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Researchers fully 'delete' HIV from human cells for the first time

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So far, HIV has eluded a cure because it installs its genome into human DNA so insidiously that it's impossible for our immune system to clear it out. While current treatments are effective, a lifetime of toxic drugs is required to prevent its recurrence. But researchers from Temple University may have figured out a way to permanently excise it using a highly-engineered HIV "editor." Here's how it works: the team analyzed a part of our immune system that fights infection and built a "guide RNA" strand consisting of 20 nucleotides (RNA building blocks). Those strands were then injected into cells typically infected with HIV, like T-cells. There, they targeted the end parts of the virus's gene and snipped out all 9,709 nucleotides that made up its genome. Since the guide RNA strand contained no human DNA sequences, it left the host cell intact -- but free from HIV.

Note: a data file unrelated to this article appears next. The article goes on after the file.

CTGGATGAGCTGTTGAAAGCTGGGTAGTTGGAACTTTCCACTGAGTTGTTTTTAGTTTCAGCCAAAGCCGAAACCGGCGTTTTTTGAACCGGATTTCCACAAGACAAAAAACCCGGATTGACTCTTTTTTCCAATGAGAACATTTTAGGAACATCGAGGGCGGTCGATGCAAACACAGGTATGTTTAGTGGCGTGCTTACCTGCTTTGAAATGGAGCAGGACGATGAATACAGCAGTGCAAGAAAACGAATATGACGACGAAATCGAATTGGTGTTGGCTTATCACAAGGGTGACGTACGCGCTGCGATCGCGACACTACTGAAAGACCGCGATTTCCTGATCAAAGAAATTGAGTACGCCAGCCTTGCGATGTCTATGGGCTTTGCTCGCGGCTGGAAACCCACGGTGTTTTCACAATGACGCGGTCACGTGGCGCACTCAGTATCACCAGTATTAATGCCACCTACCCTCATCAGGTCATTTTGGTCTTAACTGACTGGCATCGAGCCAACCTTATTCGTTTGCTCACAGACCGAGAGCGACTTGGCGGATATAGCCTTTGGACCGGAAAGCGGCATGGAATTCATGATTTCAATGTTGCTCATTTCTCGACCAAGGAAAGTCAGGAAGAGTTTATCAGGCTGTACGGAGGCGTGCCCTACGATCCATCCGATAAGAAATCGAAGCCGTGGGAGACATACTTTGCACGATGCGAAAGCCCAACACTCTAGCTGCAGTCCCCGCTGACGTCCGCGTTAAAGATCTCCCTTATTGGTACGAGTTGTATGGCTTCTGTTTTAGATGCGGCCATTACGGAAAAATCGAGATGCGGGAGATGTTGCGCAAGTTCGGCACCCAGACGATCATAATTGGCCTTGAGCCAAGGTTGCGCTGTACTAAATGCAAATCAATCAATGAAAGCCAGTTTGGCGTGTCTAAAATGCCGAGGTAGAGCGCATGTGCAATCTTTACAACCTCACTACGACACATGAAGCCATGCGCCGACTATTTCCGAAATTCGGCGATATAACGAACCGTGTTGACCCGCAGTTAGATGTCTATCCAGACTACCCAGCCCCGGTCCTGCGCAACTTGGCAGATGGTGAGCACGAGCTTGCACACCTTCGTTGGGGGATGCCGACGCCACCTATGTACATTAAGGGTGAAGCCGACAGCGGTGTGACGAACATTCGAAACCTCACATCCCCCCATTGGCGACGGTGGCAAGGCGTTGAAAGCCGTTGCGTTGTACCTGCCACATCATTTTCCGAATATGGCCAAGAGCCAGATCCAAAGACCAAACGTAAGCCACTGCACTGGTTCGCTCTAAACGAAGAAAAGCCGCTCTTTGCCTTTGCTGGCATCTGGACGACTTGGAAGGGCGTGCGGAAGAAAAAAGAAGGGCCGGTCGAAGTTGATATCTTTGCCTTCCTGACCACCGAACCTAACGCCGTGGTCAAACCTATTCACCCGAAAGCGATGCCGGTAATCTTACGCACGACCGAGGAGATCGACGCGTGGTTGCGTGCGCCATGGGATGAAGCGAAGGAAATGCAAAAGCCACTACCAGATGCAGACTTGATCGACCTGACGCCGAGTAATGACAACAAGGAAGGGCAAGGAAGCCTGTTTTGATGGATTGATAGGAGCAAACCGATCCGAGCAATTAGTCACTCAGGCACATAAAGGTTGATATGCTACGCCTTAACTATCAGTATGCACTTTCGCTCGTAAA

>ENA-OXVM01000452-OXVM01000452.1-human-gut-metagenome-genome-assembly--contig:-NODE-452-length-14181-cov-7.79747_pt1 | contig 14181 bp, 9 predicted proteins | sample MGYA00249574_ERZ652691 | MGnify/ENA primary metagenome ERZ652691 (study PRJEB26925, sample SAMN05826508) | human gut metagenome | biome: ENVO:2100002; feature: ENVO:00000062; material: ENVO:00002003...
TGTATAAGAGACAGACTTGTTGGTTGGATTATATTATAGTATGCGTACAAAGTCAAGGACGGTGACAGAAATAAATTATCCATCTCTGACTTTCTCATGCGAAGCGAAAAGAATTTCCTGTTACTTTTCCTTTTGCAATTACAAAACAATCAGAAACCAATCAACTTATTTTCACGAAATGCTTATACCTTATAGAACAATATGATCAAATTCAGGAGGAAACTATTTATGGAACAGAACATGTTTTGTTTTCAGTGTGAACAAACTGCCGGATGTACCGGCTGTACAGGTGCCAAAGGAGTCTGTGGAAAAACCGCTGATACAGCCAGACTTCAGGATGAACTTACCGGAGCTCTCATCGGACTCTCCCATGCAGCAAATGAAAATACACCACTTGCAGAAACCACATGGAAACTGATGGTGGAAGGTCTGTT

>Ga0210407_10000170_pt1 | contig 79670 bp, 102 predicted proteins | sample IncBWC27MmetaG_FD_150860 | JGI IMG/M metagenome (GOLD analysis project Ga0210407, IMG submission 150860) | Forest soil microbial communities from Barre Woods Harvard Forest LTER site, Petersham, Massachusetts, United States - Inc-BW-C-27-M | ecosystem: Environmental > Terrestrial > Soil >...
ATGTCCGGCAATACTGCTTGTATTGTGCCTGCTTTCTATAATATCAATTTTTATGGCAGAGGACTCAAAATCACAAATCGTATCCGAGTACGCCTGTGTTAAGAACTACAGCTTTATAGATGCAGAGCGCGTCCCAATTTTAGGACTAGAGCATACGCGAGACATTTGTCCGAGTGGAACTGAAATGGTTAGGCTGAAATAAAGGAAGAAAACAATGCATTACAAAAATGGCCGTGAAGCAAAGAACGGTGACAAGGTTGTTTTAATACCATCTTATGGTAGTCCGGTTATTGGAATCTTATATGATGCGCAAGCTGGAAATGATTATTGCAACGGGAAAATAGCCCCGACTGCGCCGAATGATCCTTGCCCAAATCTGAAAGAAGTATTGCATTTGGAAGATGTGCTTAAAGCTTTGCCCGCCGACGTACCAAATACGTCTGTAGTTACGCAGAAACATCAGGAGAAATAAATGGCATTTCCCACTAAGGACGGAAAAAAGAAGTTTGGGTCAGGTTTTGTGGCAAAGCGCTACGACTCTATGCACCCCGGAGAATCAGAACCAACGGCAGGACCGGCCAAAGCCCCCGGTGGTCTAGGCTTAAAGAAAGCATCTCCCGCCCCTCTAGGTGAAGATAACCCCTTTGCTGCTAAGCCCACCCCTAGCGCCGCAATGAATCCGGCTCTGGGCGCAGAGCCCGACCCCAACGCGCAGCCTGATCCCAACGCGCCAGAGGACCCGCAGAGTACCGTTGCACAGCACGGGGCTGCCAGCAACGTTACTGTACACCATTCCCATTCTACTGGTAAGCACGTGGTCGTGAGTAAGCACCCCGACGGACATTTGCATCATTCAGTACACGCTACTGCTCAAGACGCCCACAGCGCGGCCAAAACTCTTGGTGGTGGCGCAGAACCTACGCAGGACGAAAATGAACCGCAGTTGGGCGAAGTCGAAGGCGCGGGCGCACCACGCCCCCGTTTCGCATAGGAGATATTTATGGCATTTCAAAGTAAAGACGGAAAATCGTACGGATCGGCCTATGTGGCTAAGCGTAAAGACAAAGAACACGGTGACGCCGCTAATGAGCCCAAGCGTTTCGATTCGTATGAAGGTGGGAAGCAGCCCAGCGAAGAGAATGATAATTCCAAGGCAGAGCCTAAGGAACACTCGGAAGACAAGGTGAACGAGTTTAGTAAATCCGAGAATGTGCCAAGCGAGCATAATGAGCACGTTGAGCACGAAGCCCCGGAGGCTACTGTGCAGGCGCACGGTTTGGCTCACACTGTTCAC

Though scientists eliminated the virus from cultured cells, there's still a lot of hurdles to clear before such therapy is ready for human trials. The virus's highly mutative nature means that there are numerous variants that the treatment would have to remove. The other challenge is to deliver the treatment to every infected cell, since complete removal of the virus is required to cure AIDS. However, Temple researcher Kamel Khalili said that "we are working on a number of strategies so we can take the construct into preclinical studies... we want to eradicate every single copy of HIV-1 from the patent. That will cure AIDS."

In this article: AIDS, cells, genome, HIV, RNA, video
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